Animal rights groups, residents question way shelter dogs were euthanized. They were shot
Animal rights groups and residents of Winona, a city of approximately 4,500 residents located 80 miles north of Jackson off of I-55, are calling for accountability and change after an Animal Control Officer shot several dogs who were impounded by the city.
In Defense of Animals, the international animal protection organization operating Hope Animal Sanctuary and Justice for Animals Campaign in Mississippi, and the Winona Animal Advocacy Group, recently brought the issue to the public’s attention via a press release.
UPDATE:Police chief, animal officer suspended; community wants them fired after shooting dogs
“I am one of hundreds of heartbroken Winona residents,” said Doll Stanley, Justice for Animals Campaign senior campaigner for In Defense of Animals, who has rescued Winona’s animals for 30 years. “Mayor (Aaron) Dees and Chief Daniels need to show good faith and say how many dogs were shot and ensure this will never happen again.”
It is unclear whether shooting is an acceptable method of euthanizing dogs in Mississippi. However, Mississippi Code 41-53-11 allows officials to euthanize unclaimed dogs after holding them a number of days but does not specify a means of euthanizing the animals. American Veterinary Medicine Association guidelines say shooting dogs is an acceptable method of euthanizing them.
Calls to representatives of People for the Ethical Treatment of Animals seeking comment for this story were not immediately returned.
A similar case in MS:Mayor: Mississippi police did shoot 8 dogs at animal shelter. But it was legal and humane.
Doll said in the press release that the city’s board of aldermen on March 8 made animal control services a division of the Winona Police Department.
“Chief Daniels introduced his new-hire Animal Control Officer Vidal Anderson, son-in-law to Mayor Aaron Dees,” Stanley said in the press release.
City officials and attendees approved of Daniels’ appointment of Anderson and when he expressed the challenges posed by stray dogs wandering through yards and traffic.
“Chief Daniels was concerned that the city pound was at capacity and most of the dogs had been impounded far beyond the city’s 10-day holding period,” Stanley writes in the press release. “The city facility is in great disrepair and has only six runs, limiting the number of dogs and their stay. For years, city officials have discussed seeking grants to build a new facility.”
Stanley states that on March 9, Anderson and an inmate were seen unloading four dogs from the city truck, tethering them, and then shooting them.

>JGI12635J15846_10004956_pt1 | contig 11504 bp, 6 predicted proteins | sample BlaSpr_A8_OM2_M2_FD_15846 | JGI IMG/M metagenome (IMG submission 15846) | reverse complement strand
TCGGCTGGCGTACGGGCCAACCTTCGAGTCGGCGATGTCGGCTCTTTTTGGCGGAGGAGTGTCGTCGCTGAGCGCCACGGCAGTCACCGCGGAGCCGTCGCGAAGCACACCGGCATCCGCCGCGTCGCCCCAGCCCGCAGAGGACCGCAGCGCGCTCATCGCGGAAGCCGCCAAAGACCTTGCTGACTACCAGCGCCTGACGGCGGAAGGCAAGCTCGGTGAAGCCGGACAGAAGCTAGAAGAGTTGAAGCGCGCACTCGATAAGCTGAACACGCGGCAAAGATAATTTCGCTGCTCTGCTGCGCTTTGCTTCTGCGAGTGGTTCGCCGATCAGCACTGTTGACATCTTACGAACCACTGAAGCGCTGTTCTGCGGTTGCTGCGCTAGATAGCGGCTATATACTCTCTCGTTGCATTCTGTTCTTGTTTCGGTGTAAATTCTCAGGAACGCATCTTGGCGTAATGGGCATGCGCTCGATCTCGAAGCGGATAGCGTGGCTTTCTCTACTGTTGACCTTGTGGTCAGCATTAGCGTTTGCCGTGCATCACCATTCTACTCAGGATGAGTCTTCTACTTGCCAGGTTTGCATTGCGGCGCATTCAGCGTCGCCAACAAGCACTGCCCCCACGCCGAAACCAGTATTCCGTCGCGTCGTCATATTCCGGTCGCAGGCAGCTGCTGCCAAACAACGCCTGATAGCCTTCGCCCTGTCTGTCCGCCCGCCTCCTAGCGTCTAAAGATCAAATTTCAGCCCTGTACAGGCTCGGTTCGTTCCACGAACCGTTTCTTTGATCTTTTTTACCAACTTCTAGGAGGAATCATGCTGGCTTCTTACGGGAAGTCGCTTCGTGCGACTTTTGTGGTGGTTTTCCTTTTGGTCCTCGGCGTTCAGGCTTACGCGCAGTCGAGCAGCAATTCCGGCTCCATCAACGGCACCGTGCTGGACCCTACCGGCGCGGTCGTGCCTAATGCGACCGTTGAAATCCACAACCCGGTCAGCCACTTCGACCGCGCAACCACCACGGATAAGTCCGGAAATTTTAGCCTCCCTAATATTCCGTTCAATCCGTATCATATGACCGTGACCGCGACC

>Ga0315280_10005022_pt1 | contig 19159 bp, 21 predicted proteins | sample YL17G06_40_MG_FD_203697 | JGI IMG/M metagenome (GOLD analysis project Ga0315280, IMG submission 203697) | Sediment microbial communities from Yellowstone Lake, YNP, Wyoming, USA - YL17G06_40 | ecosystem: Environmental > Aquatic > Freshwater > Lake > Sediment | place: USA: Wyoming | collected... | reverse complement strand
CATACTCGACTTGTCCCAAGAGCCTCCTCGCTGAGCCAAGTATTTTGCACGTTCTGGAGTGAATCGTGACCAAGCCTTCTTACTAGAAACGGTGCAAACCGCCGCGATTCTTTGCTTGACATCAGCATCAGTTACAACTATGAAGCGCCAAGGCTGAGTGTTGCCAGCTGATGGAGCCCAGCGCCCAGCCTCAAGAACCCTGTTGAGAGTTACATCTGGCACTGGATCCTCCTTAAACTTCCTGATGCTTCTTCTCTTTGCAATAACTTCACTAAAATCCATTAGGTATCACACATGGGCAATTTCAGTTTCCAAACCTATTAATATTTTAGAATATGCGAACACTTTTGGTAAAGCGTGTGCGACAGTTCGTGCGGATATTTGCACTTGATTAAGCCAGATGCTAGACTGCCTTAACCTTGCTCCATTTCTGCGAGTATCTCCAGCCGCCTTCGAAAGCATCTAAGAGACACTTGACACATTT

“One, a small black dog was wagging his tail as he was shot,” Stanley says an unnamed witness told In Defense of Animals, and the witness shared pictures of pools of blood on the ground where the dogs were allegedly shot.
Stanley wrote a letter to Dees, copied City Attorney Adam Kirk and questioned the legality and ethics of shooting dogs.
“Stanley and WAAG member Carol Griffin uncovered two of the dogs shot and disposed of in the city dumps, which is a misdemeanor offense,” the press release states. “There were more bags mixed in with discarded furniture pieces and general trash.”
During a meeting between advocates, residents and the Mayor, Dees said that Daniels instructed a police officer to shoot the dogs but Anderson later posted a confession on social media that he had shot the dogs.
“At this intense meeting both the mayor and the chief disclosed that it was ACO Anderson who shot the dogs,” the press release states, adding that the police chief threatened to arrest an individual for “disrespecting him at the meeting.”
Dees and Daniels later agreed to implement a humane policy to kill unadopted dogs, and Daniels apologized for their decision to have the dogs shot.
“An apology is positive, but ACO Anderson and Chief must be terminated,” Stanley said. “Animal care services must be placed back under the mayor, not the police department.”
The press release further states that former Mayor Jerry Flowers rejected allegations that prior administrations allowed the shooting of the city’s impounded dogs.
“During my 14 years as mayor of Winona, our animal control officer never executed any dog with a gun with my knowledge,” Flowers said, according to the press release. “We fed and housed the dogs for a minimum of 10 days. We went to great extents to find homes for our sheltered animals. When efforts to place dogs were exhausted, and it was cruel to continue to confine them without hope, they were humanely euthanized by a veterinarian.”
Regarding the most recent incident, Stanely said, “Four dogs were initially admitted as shot, which later rose to six, but citizens now know the shelter was full. Witness Andreas Woods told WAAG he and other witnesses saw the ACO shoot the dogs and put their bodies in a dumpster, including a mom and pups who were in the shelter on March 1st shot. He heard 8 gunshots.”
This article originally appeared on Mississippi Clarion Ledger: Dogs were shot, killed in Winona, MS, by animal control officer